Gently trying to convince me to surrender my cell phone and surrender to her care, she lost this round when I told her that I needed to shoot pictures of the process 😀 However, I did regret not following her instructions, since I was distracted by my addiction and could not give my full attention to the great job that she was doing.

The massage ended with a garland of flowers whose scent lingered on as I wore it for the rest of the day.

Swimming Pool –

The Taj Madikeri indulges you with 2 lavish swimming pools.

The outdoor one stays closed during monsoons.

The indoor temperature controlled infinity pool with its infinitely great potential to make some beautiful pictures, is open through the year.

People like me can Reflect on the fact that offering a swim is not the only thing these pools do and my camera made the most of the mirrored picturesque setting and also of my companion who had obliged by posing in the water at the edge of infinity, paradoxical as that sounds.

The view from the indoor pool is surreal and the ephemeral landscape that is the slave of the fog, presents you with different avatars in split seconds. One moment your vision is blocked completely and the very next second, the entire vista shines brightly as it frees itself from the temperamental mist.

If you are lucky and also very alert, you could also catch the sky playing the same flirtatious game with you as it rapidly morphs through various dramatic hues at sunset.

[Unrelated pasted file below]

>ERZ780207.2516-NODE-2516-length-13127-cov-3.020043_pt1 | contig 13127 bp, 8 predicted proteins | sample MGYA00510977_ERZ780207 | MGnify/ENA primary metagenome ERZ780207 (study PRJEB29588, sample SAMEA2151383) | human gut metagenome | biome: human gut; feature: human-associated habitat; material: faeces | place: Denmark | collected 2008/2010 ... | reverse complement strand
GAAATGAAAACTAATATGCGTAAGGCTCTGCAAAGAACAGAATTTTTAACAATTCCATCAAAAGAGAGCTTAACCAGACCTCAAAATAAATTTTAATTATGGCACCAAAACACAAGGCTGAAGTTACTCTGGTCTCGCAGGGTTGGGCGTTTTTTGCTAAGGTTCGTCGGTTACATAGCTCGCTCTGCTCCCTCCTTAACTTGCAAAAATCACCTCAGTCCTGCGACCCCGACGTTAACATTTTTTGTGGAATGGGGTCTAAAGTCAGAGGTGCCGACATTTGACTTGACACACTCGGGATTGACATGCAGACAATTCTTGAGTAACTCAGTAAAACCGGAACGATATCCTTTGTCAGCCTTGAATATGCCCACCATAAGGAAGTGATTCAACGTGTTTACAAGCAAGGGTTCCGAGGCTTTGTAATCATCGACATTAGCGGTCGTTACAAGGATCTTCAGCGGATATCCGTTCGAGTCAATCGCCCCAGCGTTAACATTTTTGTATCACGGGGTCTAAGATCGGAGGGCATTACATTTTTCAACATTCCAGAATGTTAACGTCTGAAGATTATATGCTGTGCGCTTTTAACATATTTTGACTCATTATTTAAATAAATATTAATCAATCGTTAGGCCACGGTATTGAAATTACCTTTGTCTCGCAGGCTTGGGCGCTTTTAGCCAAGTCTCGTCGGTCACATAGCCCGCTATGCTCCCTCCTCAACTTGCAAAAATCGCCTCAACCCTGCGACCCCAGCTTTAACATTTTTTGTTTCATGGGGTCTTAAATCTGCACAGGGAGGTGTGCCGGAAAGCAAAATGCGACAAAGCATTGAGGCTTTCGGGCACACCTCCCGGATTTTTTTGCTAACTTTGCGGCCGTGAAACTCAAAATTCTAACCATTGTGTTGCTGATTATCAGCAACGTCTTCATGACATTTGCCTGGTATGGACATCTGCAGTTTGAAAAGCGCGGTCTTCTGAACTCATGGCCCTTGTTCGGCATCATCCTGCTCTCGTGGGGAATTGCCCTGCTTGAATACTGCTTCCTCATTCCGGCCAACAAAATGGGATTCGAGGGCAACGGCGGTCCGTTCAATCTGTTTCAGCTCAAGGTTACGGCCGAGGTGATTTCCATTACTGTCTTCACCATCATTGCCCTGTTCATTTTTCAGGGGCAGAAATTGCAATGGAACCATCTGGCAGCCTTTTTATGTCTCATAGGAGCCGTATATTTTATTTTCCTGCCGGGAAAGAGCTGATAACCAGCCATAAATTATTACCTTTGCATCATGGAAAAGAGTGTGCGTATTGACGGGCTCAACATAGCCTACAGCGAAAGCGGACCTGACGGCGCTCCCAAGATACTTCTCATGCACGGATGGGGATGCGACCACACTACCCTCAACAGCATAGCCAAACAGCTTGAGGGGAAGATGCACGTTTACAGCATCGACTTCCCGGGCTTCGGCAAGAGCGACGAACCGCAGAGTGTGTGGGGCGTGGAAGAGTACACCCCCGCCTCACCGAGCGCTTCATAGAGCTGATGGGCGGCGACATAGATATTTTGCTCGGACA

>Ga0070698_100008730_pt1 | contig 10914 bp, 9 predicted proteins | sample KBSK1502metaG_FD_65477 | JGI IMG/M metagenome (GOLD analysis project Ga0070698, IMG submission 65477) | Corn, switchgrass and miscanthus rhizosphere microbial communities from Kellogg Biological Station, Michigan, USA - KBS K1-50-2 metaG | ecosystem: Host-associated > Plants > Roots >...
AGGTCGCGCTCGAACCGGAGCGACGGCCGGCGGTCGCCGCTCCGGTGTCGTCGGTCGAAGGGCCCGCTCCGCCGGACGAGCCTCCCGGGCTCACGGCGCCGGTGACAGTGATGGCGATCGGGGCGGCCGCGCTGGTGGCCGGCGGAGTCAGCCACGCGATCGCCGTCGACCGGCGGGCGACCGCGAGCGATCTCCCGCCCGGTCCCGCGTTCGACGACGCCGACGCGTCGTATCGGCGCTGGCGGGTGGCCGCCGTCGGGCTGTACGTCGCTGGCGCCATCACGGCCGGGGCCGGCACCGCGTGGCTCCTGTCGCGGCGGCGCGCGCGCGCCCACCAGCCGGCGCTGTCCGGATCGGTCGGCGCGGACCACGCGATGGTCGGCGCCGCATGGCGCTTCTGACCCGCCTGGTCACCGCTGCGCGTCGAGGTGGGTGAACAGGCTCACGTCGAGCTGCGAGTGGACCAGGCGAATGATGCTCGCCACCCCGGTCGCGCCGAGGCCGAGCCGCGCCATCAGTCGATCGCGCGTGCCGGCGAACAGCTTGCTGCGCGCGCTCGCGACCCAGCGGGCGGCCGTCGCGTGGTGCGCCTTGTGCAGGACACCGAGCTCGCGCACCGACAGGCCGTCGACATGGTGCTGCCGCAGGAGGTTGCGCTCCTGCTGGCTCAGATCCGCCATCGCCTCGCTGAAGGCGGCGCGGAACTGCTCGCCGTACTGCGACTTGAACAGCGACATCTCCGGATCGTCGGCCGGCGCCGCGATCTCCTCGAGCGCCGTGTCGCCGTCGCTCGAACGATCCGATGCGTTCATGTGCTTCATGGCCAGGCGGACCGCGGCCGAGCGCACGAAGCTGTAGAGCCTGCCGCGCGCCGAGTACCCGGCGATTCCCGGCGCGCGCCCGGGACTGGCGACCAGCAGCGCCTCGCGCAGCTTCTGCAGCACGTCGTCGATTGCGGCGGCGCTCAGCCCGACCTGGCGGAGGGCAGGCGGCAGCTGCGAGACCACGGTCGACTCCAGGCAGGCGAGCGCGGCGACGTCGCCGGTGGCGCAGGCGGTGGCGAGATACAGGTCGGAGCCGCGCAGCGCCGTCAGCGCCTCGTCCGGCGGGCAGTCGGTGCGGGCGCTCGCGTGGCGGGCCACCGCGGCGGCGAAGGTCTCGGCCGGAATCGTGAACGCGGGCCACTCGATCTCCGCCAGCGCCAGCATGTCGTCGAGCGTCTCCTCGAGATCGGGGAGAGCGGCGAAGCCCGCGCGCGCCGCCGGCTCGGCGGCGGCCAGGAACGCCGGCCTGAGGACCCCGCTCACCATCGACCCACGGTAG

Cultural programs –

With a size of around 4000 sq km, Coorg might be considered a relatively small district but it it is a land that is home to a distinct race which is proud to continue carrying forth their culture, customs, ceremonies and traditions.

A glimpse of their dances is provided in the main reception lobby in the evenings where the same Colonel from the conservatory, dons the mantle of program host and takes us through the stories behind the various dances that are performed by the Coorg men attired in their Kupya Chalye and armed with their daggers and swords.

This program takes place after one has returned from the rainforest walk and before dinner and is a 30 min visual lesson in the folklore of Coorg.

Day 3 was departure day and unlike the previous day, it was all bright and sunny as if tempting us to stay back. If we had the time it would have been a great day for the trek because the hitherto elusive vistas opened up to us to mercifully give us the views that we had been yearning for.

But we had to leave after breakfast hence there was not much that we did other than get our stuff together and reluctantly bid goodbye to the place. Well I did get a parting gift from the rainforest in the form of a cicada that I found outside the lobby. Exquisite even in lifelessness, this beauty made for an artsy picture, intricate wings and all. And yes I carried back that little piece of rainforest with me to preserve in my house. I am gory like that 😀


For more pictures see My Facebook – Taj Madikeri Resorts & Spa-An Overview Also catch me on My FacebookMy Facebook pageMy Twitter and My Instagram

Please Note – This trip was made in collaboration with Taj Madikeri Resorts & Spa. The narrative is based on the inputs that I received from various sources as well as my own experiences.

Jul 15th-17th, 2019